Functional endoscopic sinus surgery (FESS) is one of the commonest procedures performed by a rhinologist. Over 250,000 FESS cases are performed annually in the USA alone, the majority for chronic rhinosinusitis with or without nasal polyposis [1]. Complication rates have reduced as training, experience and comfort with endoscopes and powered instruments have increased. In experienced hands, minor complication rates of 5% and major complication rates below 1% are cited [2,3,4]. While the majority of patients undergoing FESS will require a single operation, 10–19% of patients will require revision surgery [5,6,7].

We discuss strategies to avoid, identify and deal with both minor and major complications, as well as indications for revision sinus surgery.


The FESS surgeon must have an intricate understanding of sinonasal anatomy, including potential physiological and pathological variations. This knowledge can then be applied to the individual patient’s pathology. High-resolution computed tomography (CT) of the paranasal sinuses with triplanar reconstructions is accepted as the minimum standard for visualisation of sinonasal disease. The CLOSE mnemonic is a well-known adjunct (Table 1, reprinted with permission from [8]) for assessing CT scans for potential surgical pitfalls [8]. Nevertheless, the surgeon must be prepared to encounter unexpected pathology during surgery, especially if there has been a delay between the CT scan and FESS [9].

Table 1 CLOSE mnemonic to assess for anatomical abnormalities during FESS


As with all surgical skills, there is a “learning curve” associated with FESS. The FESS surgeon should be competent with undertaking emergency procedures to stabilise patients and rectify acute complications such as intra-orbital haematoma. Trainees should participate in cadaveric dissection courses and then perform diagnostic endoscopic procedures, allowing them to become comfortable with the endoscope, camera, orientation within the nasal cavity and three-dimensional interpretation of two-dimensional live images.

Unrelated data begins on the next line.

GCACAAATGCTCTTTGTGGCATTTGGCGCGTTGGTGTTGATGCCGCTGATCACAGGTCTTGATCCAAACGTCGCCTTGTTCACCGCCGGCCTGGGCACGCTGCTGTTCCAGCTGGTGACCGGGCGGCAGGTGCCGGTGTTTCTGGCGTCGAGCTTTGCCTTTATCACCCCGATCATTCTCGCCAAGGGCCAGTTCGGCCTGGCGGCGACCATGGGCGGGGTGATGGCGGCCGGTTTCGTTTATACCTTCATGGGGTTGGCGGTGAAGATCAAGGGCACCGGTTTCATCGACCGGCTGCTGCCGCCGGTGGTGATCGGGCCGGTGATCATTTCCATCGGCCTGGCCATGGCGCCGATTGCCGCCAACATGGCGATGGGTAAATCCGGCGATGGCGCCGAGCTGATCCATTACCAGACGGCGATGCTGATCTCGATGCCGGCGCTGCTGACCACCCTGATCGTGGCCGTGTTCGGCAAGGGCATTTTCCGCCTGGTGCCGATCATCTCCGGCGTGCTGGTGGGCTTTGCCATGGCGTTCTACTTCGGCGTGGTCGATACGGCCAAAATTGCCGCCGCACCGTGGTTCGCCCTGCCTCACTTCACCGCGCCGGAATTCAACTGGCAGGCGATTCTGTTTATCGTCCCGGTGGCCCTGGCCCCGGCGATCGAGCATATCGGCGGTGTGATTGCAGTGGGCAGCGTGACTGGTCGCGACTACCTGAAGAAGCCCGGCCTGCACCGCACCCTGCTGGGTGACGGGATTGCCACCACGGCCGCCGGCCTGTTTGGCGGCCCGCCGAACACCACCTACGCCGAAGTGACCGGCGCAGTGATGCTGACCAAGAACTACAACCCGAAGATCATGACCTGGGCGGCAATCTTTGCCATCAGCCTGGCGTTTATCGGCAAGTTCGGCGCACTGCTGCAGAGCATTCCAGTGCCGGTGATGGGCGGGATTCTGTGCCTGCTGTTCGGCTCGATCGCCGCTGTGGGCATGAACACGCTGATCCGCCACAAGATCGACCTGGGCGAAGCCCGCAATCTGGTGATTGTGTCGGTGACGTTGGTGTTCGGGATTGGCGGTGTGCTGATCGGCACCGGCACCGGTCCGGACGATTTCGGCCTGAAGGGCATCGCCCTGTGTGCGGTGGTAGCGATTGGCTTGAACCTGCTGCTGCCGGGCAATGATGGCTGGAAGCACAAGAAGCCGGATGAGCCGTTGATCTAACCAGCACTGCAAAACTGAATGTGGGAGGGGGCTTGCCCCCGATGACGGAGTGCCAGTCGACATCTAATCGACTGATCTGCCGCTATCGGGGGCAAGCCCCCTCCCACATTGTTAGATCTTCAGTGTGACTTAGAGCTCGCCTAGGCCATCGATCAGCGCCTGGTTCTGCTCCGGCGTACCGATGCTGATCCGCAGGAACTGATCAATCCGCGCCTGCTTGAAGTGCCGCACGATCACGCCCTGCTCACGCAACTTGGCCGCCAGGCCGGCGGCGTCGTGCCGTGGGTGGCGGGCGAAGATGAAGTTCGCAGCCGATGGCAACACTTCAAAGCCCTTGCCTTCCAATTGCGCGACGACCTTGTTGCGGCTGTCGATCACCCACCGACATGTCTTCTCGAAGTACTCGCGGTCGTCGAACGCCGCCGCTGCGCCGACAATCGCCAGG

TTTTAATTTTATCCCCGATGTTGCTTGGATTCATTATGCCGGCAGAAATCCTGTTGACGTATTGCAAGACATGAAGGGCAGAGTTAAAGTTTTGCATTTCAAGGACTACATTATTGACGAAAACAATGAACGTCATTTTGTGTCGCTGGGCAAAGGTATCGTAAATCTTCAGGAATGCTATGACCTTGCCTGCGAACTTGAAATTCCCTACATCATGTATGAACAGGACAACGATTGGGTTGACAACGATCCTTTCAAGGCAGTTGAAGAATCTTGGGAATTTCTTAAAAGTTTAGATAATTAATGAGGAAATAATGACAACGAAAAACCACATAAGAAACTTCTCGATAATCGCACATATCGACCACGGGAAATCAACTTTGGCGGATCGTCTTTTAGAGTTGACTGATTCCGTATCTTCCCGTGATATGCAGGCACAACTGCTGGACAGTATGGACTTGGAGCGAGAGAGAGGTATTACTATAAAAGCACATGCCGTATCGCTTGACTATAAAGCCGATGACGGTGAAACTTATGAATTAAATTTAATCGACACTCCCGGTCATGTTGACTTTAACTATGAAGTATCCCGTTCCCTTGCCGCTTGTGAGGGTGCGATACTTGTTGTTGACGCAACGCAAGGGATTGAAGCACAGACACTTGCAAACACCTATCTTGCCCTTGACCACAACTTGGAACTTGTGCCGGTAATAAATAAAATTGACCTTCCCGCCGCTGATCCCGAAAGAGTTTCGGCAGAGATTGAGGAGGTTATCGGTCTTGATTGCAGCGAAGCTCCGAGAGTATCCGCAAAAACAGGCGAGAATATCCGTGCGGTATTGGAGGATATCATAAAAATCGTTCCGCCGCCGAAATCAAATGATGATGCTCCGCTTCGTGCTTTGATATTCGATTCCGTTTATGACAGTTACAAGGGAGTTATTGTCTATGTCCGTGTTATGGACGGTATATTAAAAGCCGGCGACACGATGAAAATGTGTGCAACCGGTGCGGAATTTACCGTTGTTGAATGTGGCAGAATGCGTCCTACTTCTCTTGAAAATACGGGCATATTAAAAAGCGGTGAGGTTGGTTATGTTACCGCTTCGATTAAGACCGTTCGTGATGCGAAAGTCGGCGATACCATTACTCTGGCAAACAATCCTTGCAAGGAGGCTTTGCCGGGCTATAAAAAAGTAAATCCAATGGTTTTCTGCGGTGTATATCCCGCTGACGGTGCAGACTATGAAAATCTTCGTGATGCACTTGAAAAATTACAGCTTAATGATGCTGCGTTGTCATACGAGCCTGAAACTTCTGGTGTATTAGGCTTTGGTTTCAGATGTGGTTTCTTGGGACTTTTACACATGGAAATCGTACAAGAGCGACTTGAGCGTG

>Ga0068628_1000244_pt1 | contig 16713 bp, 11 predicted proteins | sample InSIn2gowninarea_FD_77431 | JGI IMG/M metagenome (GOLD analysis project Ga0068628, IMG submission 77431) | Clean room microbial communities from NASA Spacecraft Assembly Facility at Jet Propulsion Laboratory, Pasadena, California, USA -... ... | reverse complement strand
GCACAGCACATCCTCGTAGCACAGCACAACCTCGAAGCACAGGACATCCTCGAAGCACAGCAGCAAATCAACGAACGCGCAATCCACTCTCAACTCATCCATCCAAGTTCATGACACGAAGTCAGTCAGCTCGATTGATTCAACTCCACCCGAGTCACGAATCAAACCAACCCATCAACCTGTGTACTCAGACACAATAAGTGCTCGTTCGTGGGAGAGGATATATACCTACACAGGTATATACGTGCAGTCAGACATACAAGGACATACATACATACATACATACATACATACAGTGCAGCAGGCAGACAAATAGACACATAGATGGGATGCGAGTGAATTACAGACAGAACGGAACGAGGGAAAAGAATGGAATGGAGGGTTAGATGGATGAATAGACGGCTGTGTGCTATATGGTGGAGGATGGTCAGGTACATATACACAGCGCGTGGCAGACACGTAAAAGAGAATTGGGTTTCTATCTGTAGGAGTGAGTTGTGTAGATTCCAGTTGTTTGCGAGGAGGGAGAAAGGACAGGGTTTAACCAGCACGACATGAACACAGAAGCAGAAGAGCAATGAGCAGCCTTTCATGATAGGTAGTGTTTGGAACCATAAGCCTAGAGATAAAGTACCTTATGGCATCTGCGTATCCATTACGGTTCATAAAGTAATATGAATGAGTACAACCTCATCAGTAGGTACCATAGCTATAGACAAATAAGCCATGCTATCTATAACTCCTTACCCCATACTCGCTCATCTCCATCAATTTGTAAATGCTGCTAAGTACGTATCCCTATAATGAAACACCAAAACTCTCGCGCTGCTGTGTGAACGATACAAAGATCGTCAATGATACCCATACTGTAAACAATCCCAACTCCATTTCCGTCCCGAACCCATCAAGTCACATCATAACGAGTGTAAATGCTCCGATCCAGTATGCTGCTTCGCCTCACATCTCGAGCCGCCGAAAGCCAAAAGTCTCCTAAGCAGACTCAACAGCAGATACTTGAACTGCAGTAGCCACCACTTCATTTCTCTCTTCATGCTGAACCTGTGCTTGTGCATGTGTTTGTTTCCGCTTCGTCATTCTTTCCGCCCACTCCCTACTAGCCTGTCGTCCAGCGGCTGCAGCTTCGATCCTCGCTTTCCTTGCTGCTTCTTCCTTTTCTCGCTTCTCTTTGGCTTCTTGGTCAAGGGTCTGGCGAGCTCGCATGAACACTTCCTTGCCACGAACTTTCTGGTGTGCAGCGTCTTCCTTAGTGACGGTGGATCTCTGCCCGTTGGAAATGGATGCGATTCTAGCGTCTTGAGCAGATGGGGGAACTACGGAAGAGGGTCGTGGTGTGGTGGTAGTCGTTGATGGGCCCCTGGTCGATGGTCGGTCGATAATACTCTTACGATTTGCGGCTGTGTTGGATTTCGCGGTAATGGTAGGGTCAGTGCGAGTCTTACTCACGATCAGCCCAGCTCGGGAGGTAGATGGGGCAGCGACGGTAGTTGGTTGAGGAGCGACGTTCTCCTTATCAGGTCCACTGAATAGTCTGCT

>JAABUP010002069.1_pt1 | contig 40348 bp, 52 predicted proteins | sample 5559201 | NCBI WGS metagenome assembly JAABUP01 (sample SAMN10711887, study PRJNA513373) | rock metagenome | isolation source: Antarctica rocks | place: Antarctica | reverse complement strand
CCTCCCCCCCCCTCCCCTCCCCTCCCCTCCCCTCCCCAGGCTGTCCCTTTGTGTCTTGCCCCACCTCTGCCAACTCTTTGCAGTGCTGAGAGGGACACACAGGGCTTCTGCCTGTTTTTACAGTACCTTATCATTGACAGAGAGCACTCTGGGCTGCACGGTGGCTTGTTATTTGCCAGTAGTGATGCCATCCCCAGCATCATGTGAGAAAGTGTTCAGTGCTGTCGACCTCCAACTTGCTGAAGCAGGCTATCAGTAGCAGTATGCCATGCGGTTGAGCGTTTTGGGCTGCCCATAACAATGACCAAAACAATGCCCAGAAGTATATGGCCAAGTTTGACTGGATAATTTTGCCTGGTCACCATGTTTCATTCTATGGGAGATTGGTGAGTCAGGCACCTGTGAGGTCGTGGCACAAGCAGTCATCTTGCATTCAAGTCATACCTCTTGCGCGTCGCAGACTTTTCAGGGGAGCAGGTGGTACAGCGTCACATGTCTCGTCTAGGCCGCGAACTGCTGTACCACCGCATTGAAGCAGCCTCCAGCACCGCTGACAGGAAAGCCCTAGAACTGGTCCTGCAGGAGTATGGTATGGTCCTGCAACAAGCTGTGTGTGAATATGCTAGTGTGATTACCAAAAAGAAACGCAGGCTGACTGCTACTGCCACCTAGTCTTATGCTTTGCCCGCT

The first 100 procedures performed by solo inexperienced surgeons generally have a higher complication rate [2]. Studies have shown that, when performed in a training environment under guidance of an experienced FESS surgeon, there is no increase in complication rate during the learning curve period [2, 3].


A thorough pre-operative history will alert the surgeon of potential increased bleeding risks. Anti-coagulants should be stopped with an appropriate time interval to allow clotting to normalise. Haematological advice should be sought when bridging heparinisation may be required. Patients with known bleeding disorders should be managed according to protocols agreed with the haematology team. Beware of patients using over-the-counter vitamins and herbal therapies as these can impact on the clotting time.

Mucosal Bleeding

Careful insertion of the Hopkins rigid endoscope and instruments will minimise mucosal trauma. Localised superficial bleeding can be controlled with topical epinephrine-soaked patties, reserving bipolar cautery for refractory bleeds. Hypotensive total intravenous anaesthesia (TIVA) provides a clearer surgical field with less bleeding compared with gaseous anaesthetic agents [10].

The post-operative removal of nasal packing is very distressing for the patient and causes unnecessary trauma to the mucosal lining. Dissolving nasal packs show some evidence of reducing post-operative adhesions [11]; despite a general subjective feeling that they reduce post-operative bleeding, this is not backed up by a recent systematic review [12].